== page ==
This is an excellent point that I’m surprised so many people on S & A keep overlooking. Beharie’s character may be the lone female in the film (outside of possibly his sister) that Brandon doesn’t treat solely as a sex object/whore. The females he screw at the drop of a hat are white. Frankly if a white or black director made a film in which a black male protagonist was treating black women like meat but only became opened to the idea of having a real relationship with a woman when pursuing the lone white female character of the story, black people (particularly black women) would be having a fit. Articles and columns galore would pop up deploring the presentation of black female companions as sex playthings all the while making the white female out to be a desired prize worthy of a more romantic approach. If the problem some on this site have is that it is another example of a one-sided presentation of interracial relationships between whites and blacks on the screen (in other words white men-black women being easily represented more) then they should come out and just say it (I myself have objected to such one-sidedness at times). But if they are hiding those feelings behind some accusation that Beharie’s character is being singled out and disrespected as a black woman, then maybe they should see the movie first (or read the script) before jumping to such conclusions.

    {{{ Don’t like a film because it portrays a black, overweight teenager who is sexually molested by her father? I’m guessing any teenager in that situation could do with more than your race conscious outrage at a work of fiction. }}}

    Ah, the problem with this argument is that there is a limited number of portrayals of black people on the big screen and that particular year the most prominent one happened to be “Precious” which did not paint a flattering picture at all about the black community. Its kinda like the debate that breaks out when the lone black character of a TV series dies and someone bemoans the choice of killing off the only black person. In response a few folks feel compelled to remind that someone that one or two white characters were killed off as well. But what these folks fail to register is that even when one or two white characters are eliminated there are still ten or more white characters left on the show; but when the lone black character dies there isn’t anyone else to fill that particular void.

    Many black folks bemoaned Precious because it was one of the very few so-called black films of the year and arguably the lone serious one that could be taken into consideration for the awards season. As a result whether it was fair or not it stood as a representation of the black community. An individual film about white people never is saddled with the burden of representing the white community because virtually all Hollywood films could be classified as “white films”.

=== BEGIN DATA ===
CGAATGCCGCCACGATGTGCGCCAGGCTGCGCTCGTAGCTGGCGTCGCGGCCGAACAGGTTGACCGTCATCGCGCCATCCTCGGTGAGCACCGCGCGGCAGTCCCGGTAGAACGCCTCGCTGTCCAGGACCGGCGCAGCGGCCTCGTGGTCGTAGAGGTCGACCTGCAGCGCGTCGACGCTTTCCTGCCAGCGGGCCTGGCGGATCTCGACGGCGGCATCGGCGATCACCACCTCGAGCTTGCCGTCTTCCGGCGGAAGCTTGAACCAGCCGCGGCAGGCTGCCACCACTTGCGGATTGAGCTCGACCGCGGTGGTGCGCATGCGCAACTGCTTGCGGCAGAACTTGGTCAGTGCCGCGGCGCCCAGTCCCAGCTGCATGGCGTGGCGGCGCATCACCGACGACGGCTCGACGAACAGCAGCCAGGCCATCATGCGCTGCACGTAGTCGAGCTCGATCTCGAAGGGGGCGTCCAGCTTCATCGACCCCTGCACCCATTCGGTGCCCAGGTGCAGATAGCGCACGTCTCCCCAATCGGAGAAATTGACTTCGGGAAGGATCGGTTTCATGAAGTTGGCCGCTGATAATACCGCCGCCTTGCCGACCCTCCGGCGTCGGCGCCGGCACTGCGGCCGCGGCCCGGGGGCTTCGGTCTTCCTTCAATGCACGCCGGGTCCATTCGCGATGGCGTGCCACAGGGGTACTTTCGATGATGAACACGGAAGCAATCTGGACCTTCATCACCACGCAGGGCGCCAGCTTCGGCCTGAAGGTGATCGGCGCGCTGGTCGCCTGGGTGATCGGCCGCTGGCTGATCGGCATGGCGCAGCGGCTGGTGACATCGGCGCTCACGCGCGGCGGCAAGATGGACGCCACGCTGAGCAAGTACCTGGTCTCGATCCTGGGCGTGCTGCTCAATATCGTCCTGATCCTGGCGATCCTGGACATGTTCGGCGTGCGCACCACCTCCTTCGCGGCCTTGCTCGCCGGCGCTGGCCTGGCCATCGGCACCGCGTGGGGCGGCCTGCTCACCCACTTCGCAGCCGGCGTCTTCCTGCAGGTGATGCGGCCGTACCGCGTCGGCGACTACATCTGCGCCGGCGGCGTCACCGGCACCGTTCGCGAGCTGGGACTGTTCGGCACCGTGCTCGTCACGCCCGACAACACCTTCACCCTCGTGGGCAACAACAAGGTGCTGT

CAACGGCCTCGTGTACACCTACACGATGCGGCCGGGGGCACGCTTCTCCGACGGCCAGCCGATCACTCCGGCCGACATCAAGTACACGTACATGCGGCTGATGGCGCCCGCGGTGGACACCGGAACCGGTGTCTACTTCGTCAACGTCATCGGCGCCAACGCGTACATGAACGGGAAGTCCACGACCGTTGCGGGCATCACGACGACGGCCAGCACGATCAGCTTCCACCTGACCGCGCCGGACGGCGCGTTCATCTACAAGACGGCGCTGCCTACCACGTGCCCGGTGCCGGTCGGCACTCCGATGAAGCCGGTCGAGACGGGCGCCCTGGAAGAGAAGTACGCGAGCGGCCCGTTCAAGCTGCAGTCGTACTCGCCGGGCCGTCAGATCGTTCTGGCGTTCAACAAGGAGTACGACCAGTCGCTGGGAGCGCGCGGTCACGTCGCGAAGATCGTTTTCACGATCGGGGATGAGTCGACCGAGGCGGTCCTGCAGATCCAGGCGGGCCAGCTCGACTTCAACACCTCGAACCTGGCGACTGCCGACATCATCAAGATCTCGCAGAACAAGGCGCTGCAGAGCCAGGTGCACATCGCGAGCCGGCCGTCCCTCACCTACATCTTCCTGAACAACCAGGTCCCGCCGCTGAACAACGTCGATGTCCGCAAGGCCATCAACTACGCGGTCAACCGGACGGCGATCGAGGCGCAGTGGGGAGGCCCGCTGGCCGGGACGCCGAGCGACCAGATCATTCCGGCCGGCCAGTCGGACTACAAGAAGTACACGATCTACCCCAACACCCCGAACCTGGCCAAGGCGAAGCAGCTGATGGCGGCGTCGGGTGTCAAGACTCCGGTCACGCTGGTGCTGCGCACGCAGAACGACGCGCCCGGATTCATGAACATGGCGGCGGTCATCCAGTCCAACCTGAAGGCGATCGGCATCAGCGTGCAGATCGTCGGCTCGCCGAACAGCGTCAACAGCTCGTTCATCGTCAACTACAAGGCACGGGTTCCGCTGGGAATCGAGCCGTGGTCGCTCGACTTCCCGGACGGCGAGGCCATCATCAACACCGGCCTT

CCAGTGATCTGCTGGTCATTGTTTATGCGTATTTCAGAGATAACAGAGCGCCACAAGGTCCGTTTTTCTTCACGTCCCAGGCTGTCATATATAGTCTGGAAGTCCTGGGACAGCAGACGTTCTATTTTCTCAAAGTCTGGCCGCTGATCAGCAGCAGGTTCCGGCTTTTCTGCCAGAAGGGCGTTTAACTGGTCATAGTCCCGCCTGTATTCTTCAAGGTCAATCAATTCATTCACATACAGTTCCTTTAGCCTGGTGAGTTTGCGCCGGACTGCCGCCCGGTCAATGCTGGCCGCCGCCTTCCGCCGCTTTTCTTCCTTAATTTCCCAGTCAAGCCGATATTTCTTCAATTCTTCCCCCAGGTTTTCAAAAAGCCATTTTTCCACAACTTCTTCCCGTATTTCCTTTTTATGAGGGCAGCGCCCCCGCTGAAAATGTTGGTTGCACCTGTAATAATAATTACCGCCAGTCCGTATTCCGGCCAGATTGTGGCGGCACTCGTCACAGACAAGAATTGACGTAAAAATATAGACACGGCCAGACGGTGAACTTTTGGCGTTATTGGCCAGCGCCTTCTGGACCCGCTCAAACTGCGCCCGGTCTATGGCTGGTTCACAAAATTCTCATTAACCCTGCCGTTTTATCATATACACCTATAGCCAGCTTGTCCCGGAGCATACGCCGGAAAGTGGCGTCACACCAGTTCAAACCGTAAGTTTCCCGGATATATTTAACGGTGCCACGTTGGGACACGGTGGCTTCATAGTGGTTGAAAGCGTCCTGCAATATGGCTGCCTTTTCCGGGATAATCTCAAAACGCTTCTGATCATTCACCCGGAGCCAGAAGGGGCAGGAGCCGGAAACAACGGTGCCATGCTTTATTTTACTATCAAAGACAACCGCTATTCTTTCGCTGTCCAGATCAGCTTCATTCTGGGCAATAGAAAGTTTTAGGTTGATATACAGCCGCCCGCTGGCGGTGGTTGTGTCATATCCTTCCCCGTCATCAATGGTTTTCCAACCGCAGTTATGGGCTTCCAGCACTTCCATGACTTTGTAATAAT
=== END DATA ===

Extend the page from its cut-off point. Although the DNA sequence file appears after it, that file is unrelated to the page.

So if one came along that was as negative and raw in its portrayal of the white community it would be not as big a deal because there would be PLENTY of other movies with white protagonists to more than counterbalance it. In fact I don’t know if Hollywood makes such films in which the vast majority of the white characters are presented as disgusting, sick, savage perverts in the first place.

    To take it a step further as a black male I was disgusted that during that year the only major motion picture that had a black man having any sexual contact with a female at all happened to be in “Precious” in which a black father molested his daughter. When I brought this up to a co-worker (who was black) she remarked that black men do abuse black women like that. No kidding. Every race of men is guilty of abusing females in that fashion. But why should the representation of black men on the screen be so far more limited than their white counterparts? Give me a measly ten films per year in which a black male is “allowed” to have a love scene/kissing scene with a woman and I’ll be more inclined to overlook certain depictions such as those in “Precious.”

  • Curtis | September 18, 2011 4:55 AMReply

    Very well said indeed. Though I'm not fan of The Help (which I'm not about to go into) it really makes no sense that it's being compared to Shame. Especially since most of us haven't even seen the latter yet.

    What really rings true is your mention that, "I think it’s important to also reflect on the true nature of life’s sometimes weird, depraved, unctuous ways, and that’s what good films, and all honest art, should do. Reflect. If we can’t handle that, it says more about us than the films under scrutiny." I'm actually choosing to focus on those aspects of 'our' society with my work even though I sometimes fear it will be met with super scrutiny. But as an artist, you have to tell the stories that only YOU can tell.

    Serious as all that is, I can't help put LOL at "moo-moo"!

  • nyc/caribbeanragazza | September 18, 2011 4:20 AMReply

    Well said!